It may seem a strange birthday present, but a course on killing and preparing a chicken was what my daughter Cara wanted for her birthday. She’s converted most of her back garden to keeping hens and wanted to be able to cope with dispatching an injured bird.
Neither of us have any plans to raise birds for meat but she recently acquired some chicks hatched at a local school and some of these are, of course, cockerels. Now it’s a sad fact that far fewer cockerels are required than nature provides. Not only do they not lay eggs, they can be very aggressive to their owner as well as each other. They also make a lot of noise in comparison to laying hens and really aren’t suitable for keeping in the average suburban garden.
So, it was off to Sheffield and the Kill, Pluck, Gut and Bone Course at Whirlow Hall Farm Trust run by Alison Wilson. Our course was due to start at 3.00pm so we left in good time to get there but didn’t reckon on Mr Google’s directions including roundabouts that no longer exist so arrived half an hour late, embarrassed and rather wound up!
Luckily they hadn’t quite got to the heart of the matter and our apologies again to everyone for delaying things.
Killing a Chicken
The course is split into 2 parts, the actual killing a chicken and then the pluck, gut and bone. The first part was taken by Alison’s colleague Paul who was brilliant. He radiated an atmosphere of calm, which was as much for our benefit as for the chickens who were about to die.
Our small group gathered together in the courtyard and he demonstrated on a large and pretty aggressive cockerel. They don’t have too many on a course so everybody gets individual attention.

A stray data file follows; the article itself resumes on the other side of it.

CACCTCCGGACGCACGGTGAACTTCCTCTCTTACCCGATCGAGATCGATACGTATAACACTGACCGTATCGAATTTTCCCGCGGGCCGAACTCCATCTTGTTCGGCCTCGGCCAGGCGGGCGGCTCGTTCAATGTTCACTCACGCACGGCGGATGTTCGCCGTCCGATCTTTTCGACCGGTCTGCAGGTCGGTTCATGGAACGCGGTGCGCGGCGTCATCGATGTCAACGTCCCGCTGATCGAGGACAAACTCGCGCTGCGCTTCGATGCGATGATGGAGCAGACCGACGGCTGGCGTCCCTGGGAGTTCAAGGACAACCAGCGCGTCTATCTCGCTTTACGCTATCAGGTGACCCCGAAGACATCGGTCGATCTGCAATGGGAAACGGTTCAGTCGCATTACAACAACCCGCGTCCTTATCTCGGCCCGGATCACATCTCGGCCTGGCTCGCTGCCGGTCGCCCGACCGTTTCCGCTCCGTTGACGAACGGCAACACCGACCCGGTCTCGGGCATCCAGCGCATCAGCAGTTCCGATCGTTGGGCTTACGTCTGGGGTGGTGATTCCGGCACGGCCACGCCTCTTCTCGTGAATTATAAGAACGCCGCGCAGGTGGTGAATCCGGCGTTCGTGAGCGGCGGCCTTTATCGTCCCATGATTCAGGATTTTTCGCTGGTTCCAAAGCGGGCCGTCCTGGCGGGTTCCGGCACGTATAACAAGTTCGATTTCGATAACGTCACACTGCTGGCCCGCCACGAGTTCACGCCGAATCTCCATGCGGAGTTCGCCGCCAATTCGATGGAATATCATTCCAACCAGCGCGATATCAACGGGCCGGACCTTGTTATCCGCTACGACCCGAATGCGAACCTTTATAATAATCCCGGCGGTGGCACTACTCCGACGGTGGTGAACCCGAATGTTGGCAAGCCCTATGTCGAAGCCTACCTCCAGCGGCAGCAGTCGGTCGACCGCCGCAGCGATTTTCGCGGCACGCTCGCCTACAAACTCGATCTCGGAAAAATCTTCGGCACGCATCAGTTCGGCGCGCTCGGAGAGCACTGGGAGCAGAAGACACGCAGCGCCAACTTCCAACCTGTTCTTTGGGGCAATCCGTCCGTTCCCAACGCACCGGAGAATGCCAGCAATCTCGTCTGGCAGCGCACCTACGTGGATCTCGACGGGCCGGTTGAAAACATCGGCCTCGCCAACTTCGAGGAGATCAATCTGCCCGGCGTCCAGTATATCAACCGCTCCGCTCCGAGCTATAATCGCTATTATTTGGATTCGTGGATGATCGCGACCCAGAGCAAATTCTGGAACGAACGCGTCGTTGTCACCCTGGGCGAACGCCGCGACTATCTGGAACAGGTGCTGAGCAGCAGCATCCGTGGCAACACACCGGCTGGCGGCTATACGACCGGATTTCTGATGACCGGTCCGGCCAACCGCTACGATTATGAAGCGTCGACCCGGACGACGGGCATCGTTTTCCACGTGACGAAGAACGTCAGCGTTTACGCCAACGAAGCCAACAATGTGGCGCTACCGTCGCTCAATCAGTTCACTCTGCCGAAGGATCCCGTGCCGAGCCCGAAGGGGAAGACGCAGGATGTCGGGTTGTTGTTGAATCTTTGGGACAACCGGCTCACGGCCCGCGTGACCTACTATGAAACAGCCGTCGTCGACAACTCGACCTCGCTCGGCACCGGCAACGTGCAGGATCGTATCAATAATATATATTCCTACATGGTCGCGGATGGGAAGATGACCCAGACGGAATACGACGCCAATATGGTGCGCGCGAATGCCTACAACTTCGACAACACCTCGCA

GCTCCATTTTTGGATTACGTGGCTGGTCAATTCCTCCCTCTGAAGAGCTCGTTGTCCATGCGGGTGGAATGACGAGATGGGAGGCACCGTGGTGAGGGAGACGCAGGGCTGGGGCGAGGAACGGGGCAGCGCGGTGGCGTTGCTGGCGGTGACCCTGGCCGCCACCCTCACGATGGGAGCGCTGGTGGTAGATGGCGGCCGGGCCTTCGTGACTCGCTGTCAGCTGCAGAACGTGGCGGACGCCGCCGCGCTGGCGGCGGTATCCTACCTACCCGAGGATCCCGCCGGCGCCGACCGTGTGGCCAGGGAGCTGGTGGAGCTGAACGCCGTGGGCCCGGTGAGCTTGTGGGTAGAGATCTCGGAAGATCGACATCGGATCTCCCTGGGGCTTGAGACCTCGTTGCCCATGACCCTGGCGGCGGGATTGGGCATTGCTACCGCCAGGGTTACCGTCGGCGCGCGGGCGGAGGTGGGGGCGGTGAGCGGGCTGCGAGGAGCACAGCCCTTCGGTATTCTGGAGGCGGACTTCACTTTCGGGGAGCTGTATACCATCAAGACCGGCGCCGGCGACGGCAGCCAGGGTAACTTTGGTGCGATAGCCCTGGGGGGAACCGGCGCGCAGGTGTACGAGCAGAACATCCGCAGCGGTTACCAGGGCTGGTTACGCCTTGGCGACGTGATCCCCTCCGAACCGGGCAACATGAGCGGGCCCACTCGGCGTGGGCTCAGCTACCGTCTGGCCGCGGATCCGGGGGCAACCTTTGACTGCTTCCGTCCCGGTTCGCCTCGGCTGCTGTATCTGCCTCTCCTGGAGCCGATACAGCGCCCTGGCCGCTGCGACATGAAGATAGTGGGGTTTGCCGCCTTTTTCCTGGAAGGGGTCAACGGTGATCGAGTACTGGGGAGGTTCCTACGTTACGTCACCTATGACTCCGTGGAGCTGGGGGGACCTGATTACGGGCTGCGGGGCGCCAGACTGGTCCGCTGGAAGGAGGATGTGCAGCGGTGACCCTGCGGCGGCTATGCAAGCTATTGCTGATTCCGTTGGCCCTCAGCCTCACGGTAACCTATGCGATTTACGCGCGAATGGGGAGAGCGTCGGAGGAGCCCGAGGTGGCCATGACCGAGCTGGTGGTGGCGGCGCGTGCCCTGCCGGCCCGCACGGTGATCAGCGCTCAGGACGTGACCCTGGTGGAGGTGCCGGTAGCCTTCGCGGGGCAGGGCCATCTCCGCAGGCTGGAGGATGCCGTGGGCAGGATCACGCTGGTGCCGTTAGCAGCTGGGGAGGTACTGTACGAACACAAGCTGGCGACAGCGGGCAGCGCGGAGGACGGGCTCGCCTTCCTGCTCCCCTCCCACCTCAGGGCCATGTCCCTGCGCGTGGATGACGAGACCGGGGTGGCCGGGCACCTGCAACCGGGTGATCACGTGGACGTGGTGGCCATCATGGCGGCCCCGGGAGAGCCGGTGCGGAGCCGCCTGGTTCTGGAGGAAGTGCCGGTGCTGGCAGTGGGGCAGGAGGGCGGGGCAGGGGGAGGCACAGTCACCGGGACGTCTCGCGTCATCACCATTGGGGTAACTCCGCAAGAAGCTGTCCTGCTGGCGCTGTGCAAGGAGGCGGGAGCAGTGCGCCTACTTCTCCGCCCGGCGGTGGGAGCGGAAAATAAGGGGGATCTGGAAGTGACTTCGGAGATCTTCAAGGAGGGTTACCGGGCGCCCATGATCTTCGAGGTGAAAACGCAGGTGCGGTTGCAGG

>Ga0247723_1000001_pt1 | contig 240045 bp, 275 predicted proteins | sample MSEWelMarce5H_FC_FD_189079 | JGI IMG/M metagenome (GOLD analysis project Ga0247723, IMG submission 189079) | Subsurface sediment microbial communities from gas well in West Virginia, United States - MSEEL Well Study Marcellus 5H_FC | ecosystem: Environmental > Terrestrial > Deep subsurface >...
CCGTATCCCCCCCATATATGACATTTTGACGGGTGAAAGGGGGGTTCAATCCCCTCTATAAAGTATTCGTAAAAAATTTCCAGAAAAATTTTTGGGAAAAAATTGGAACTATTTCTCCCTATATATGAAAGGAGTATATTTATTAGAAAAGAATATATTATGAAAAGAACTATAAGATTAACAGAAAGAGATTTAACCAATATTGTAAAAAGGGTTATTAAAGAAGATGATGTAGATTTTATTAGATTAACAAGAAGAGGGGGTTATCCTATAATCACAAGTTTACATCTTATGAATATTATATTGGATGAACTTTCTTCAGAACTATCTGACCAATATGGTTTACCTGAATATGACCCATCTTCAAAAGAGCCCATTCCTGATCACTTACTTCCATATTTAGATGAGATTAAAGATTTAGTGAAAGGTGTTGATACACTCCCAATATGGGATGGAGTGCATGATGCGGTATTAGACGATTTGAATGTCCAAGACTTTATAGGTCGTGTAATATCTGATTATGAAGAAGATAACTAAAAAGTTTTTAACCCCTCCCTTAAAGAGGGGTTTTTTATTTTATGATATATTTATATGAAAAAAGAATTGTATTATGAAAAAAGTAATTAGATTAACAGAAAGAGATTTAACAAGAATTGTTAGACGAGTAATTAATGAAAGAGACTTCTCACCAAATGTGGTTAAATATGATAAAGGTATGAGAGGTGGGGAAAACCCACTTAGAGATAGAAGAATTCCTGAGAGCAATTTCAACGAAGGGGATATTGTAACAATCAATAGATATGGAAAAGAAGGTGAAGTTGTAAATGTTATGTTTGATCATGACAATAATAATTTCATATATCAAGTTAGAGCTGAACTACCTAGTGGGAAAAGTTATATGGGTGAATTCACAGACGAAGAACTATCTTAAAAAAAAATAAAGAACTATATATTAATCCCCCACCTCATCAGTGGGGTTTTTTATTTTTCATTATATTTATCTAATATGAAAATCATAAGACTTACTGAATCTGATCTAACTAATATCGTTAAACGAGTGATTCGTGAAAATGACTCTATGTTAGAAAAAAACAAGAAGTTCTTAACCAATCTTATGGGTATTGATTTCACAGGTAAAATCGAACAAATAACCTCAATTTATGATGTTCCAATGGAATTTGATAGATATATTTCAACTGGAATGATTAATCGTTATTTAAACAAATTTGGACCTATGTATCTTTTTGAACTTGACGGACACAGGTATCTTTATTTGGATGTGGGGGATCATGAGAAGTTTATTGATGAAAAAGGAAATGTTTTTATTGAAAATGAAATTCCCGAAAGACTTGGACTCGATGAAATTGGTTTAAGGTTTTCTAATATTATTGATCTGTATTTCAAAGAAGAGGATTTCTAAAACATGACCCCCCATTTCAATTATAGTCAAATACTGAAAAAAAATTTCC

Now if you follow my diary, you may recall that I attracted some derision on the allotment because I couldn’t kill a pigeon that was caught under the netting on a fruit bush.
Watching this cockerel flapping and squawking really brought home what we were about to do. The actual killing bit is remarkably quick and effective. The trainer said, with great honesty, he couldn’t say it was painless – after all, those who know can’t say! Certainly it was over and done in a second.
Once the deed was done, the bird reacts by flapping and contorting wildly. This is pretty disconcerting to say the least. We rarely, thank goodness, see death and it’s hard to accept that this is purely nerves.
Everyone got to kill a bird in turn, except for me. I’d booked Cara on the course and was basically accompanying her rather than a participant. I must admit to being quite relieved by this.
However, they had a spare chicken over and Paul said I could kill it so whilst the others were plucking I went out and dispatched the spare hen. It’s difficult to explain, I feel that if you eat meat, in fact if you are anything but a vegan, you should have the moral courage to at least know where it comes from.
Let’s be honest here, being a vegetarian who eats eggs and drinks milk you are still responsible for the unwanted cockerels and male animals. Face up to it.
After the killing the next part of the course was plucking. I’m not very good at this, but in fairness, I was rushing to catch up with the rest of the class who had now moved onto gutting.
Gutting & Boning the Chicken
This part of the course was taken by Alison Wilson herself. She’s an excellent tutor as well. We gutted the chicken keeping the useful parts and discarding the rest. Some years ago I visited a chicken processing factory where a conveyor system brought the chickens down a row of women who spent all day removing the innards. Today I realised how underpaid they were! It’s not a pleasant task by any means but relatively straightforward.
The next thing she showed us was how to completely bone a chicken. Having years ago worked in a shop where I boned gammon and sides of bacon, I can tell you I’ve lost the knack! Still, avoided removing my fingers or severing any major arteries.
I’d commented on what nice knives we were using and she kindly gave one to my daughter as a birthday present. I can’t say I was too surprised, Alison is a lovely person.